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Crisis in Yugoslavia | DISPATCH FROM KOSOVO

Serbs Load Thousands on Trains Out of Capital

After clearing ethnic Albanians from the countryside, Milosevic appears to have set his sights on Pristina.

April 01, 1999|PAUL WATSON | TIMES STAFF WRITER

PRISTINA, Yugoslavia — Herded by Yugoslav soldiers ordering them to keep moving, ethnic Albanians were marched in a grim column to Pristina's railway station Wednesday and loaded onto trains bound for the Macedonian border.

At least 7,000 men, women and children, most with nothing more than the clothes they were wearing, streamed silently through the center of Kosovo's provincial capital late Wednesday afternoon to the train station.

"Police came to my house and said, 'Go! Go now! Go to Albania!' " a frightened man with a wife and two children said in halting English. His family had been expelled from Pristina's Velanija district, he added.

After clearing out much of the ethnic Albanian majority from vast swaths of Kosovo's countryside, Yugoslav President Slobodan Milosevic appears to be setting his sights on Pristina.

One middle-aged man on crutches hobbled beside a woman carrying a baby swaddled in a dirty blanket. Farther along the terrified mass of people, a mother pushed a child in a stroller.

A child's cries broke the silence, but the other marchers walked with no more than a few whispered words, their eyes locked straight forward. Several held hands, perhaps steeling themselves against shouts of abuse from a Serbian civilian in T-shirt and jeans who was swinging a Kalashnikov AK-47 assault rifle at his side.

Even as the sun set behind dark clouds, soldiers were still yelling at the expelled Kosovo Albanians to keep moving to the train station, where no independent witnesses were allowed to see what happened to them next.

The solemn procession--families with no belongings, and elderly people leaning on each other to keep from falling under the crush of people--fit a pattern of "ethnic cleansing" reported from across Kosovo.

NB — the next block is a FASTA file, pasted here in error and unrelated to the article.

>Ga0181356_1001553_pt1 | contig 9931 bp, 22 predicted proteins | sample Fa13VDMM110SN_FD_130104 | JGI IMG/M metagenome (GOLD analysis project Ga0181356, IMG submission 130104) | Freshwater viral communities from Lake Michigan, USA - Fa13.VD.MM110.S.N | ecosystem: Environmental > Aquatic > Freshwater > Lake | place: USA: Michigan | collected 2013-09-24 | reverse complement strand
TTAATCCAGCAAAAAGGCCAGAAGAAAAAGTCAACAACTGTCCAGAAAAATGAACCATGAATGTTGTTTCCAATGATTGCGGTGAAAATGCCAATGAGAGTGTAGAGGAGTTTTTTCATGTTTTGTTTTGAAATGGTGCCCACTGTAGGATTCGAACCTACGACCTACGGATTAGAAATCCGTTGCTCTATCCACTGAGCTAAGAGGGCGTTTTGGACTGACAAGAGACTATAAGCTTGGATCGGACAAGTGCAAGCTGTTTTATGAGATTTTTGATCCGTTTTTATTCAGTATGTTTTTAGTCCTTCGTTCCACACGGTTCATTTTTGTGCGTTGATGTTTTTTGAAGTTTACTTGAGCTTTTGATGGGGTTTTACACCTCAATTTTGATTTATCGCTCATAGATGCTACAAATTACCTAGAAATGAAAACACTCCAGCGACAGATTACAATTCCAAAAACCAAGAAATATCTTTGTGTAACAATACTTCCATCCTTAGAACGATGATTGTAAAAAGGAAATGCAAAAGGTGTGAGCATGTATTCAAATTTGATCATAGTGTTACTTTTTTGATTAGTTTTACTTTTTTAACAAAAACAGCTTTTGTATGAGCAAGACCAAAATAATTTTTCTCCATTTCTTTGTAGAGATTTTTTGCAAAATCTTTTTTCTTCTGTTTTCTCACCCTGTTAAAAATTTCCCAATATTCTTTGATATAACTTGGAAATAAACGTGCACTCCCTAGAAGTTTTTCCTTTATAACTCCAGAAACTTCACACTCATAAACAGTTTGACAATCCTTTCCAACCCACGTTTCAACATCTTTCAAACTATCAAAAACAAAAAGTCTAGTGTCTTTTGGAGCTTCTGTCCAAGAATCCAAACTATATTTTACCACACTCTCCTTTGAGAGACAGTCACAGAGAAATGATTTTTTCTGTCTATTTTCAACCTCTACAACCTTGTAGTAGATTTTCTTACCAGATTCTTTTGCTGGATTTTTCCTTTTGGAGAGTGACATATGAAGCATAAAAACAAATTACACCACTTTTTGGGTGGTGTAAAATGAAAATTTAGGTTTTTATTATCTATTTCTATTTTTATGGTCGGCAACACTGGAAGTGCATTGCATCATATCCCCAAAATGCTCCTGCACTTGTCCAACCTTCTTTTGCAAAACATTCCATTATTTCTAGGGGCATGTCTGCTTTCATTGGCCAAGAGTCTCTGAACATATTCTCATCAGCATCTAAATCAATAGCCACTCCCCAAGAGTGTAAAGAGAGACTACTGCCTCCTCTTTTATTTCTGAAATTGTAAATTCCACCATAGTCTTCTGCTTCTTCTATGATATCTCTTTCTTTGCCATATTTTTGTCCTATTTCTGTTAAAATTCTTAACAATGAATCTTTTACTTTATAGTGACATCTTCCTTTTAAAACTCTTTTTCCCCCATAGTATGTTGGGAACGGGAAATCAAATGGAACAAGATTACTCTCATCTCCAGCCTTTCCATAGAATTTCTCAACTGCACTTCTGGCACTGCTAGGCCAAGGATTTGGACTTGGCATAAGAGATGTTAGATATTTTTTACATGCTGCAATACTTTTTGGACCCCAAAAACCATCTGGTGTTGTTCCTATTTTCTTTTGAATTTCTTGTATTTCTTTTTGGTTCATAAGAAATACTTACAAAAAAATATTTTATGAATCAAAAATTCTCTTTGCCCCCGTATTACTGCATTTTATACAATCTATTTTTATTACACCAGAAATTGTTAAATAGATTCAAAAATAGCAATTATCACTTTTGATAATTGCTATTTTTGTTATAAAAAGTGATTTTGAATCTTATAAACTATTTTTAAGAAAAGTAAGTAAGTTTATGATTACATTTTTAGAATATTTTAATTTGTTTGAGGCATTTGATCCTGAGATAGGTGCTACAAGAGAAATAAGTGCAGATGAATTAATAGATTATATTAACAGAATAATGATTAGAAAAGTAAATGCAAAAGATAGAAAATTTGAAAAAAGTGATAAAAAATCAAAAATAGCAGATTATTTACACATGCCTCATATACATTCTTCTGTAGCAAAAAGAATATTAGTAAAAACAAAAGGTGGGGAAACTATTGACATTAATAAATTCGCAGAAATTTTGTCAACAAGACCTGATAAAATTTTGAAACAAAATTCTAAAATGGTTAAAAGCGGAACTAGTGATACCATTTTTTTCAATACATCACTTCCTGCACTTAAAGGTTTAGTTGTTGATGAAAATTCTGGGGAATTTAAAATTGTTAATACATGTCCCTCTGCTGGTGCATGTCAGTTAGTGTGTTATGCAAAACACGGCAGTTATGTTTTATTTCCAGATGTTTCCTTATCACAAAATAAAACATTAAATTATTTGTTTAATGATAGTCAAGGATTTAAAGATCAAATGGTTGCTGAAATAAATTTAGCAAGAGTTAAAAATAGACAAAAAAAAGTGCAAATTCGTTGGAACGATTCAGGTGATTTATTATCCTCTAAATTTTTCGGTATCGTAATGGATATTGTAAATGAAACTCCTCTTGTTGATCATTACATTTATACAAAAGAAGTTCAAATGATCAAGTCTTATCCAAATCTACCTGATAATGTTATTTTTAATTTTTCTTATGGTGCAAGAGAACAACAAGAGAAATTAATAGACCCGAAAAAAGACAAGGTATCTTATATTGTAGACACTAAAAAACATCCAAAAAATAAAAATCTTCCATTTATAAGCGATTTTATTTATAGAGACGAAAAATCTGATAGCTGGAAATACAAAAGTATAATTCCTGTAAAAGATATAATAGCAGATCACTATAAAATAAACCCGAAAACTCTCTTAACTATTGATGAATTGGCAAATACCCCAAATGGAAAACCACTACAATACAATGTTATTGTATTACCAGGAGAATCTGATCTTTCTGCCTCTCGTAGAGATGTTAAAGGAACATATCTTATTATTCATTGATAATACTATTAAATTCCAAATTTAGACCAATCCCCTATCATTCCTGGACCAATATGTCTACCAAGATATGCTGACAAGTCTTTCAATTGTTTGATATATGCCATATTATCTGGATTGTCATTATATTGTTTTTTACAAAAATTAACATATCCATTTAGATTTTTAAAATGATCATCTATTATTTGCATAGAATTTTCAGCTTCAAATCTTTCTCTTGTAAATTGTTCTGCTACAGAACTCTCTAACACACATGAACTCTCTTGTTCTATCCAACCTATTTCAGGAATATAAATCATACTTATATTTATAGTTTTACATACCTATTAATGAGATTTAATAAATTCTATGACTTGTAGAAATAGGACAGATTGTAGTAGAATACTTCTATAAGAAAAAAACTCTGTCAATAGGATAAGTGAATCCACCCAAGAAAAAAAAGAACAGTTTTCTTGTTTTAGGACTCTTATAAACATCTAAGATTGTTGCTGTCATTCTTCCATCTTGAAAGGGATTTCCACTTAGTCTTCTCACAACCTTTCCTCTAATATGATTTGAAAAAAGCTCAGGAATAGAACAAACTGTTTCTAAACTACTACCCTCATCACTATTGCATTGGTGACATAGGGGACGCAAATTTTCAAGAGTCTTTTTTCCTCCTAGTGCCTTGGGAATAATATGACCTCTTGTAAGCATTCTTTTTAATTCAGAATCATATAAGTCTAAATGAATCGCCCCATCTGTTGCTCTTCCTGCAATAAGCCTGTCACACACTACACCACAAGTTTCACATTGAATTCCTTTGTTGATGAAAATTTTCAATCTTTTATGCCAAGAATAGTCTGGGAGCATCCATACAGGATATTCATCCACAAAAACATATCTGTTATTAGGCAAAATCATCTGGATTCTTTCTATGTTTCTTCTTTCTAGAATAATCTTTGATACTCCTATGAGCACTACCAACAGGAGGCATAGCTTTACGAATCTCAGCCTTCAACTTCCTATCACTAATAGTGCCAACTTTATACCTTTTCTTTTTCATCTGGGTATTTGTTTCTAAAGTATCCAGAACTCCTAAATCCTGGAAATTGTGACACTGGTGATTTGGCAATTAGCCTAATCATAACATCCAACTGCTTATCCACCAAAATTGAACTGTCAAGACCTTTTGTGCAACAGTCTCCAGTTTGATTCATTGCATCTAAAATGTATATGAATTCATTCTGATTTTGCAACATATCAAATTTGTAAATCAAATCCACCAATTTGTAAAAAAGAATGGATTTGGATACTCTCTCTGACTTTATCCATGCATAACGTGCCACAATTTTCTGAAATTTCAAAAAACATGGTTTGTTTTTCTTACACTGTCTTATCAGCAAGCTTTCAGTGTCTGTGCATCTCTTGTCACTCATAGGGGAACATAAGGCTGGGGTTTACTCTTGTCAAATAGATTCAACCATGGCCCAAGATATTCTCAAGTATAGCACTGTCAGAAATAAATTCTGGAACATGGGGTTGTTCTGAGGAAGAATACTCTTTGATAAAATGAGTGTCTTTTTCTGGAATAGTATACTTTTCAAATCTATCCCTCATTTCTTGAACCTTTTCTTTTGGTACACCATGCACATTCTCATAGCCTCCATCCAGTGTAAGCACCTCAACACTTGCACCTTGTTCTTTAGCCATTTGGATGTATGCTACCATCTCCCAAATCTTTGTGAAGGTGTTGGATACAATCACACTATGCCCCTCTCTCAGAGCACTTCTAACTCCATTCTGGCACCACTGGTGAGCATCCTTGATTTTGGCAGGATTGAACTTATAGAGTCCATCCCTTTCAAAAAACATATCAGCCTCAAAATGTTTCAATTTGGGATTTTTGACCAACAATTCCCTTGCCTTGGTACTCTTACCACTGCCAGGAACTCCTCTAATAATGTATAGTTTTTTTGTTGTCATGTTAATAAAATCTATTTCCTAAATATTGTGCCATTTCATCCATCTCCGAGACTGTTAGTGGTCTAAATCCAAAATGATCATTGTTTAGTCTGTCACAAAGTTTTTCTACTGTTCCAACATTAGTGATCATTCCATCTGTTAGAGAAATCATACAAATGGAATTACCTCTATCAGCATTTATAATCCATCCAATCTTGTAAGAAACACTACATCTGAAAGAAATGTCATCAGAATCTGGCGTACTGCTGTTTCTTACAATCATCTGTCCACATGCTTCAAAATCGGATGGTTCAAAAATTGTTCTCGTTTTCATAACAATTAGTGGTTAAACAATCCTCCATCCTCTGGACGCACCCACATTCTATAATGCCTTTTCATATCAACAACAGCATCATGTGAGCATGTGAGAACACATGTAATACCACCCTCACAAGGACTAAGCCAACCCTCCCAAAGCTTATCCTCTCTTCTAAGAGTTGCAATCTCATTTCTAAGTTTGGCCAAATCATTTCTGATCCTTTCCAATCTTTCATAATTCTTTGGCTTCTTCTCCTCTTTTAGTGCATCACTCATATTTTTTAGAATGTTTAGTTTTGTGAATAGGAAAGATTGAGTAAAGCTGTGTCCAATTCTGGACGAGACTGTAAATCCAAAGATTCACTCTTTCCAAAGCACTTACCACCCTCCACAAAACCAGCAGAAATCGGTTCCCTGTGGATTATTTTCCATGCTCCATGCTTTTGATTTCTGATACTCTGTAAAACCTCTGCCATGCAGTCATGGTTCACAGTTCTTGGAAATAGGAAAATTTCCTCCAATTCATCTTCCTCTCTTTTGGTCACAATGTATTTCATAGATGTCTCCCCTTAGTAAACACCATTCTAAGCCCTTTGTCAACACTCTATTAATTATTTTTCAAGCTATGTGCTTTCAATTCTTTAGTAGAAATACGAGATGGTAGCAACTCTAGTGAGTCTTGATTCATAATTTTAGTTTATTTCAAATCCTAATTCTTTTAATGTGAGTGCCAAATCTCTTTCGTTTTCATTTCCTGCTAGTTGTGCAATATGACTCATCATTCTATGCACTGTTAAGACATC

Local government officials couldn't be reached for comment Wednesday night, but Pristina's semiofficial Serbian Media Center claimed that the ethnic Albanians had chosen to suddenly leave their country, most without any luggage.

"They asked for protection and the police gave them protection," said Radovan Urosevic, who runs the media center. "Some madman might come and shoot them."

Urosevic said the refugees were being taken south to the Macedonian border. Serbian police and paramilitary groups have driven half a million more refugees from their homes across Kosovo, according to the North Atlantic Treaty Organization.

Amid an expanded NATO bombing campaign, Serbs and ethnic Turks also have been leaving the capital in larger numbers over recent days. As NATO's air war grows more fierce, Kosovo's capital is being abandoned to the gunmen, the looters and the weakest who have no way out.

At least one prominent Kosovo Albanian, human rights lawyer Bajram Kelmendi, and his two sons are known to have been taken away by Serbian police and executed.

NATO says five more ethnic Albanian leaders and intellectuals have been killed in Pristina in recent days, but a U.S. source in Brussels said there are indications that at least one of them, peace talks negotiator Fehmi Agani, is alive.

Local Serbian authorities insist that pacifist leader Ibrahim Rugova, whom Kosovo Albanians elected their president in an unofficial ballot, is still alive and living at his Pristina home under police protection.

Before the forced march Wednesday, Serbian police and soldiers moved slowly through another of Pristina's ethnic Albanian neighborhoods, shooting short bursts from their Kalashnikovs and terrorizing people hiding in their homes.

"Paramilitaries," a middle-aged ethnic Albanian man said as he held close to a corner wall and motioned for a foreign journalist to take cover with him.

As he spoke, another man casually walked around a curve in the deserted street about a block away. He was dressed in the olive drab fatigues of a soldier, and he cradled an AK-47 in his crossed arms.

A resident of the northeast Pristina district contacted two hours later by phone said her family had fled the night before because two Serbian snipers had taken up positions in the house next door.

"They were here yesterday, in front of my door, with masks and black-and-blue and green uniforms," she said, breathless with fear. "They are driving around everywhere. They have so many stolen cars."

There was no immediate evidence Wednesday that the Serbian gunmen were rounding up civilians in that northeast Pristina neighborhood or ordering its residents to leave.

However, dozens of people were leaving the neighborhood, most of them women and children walking with a few bundles and suitcases or driving out in packed cars.

There was no sign of panic or a mass exodus, but they may have been trying to escape with what they could before soldiers and members of paramilitary groups ordered them to leave with nothing.

In the street next to where the Serbian gunmen were firing their Kalashnikovs--a single shot here, a burst of three or four there--ethnic Albanians were going to and from the few shops still open, sticking close to the walls.

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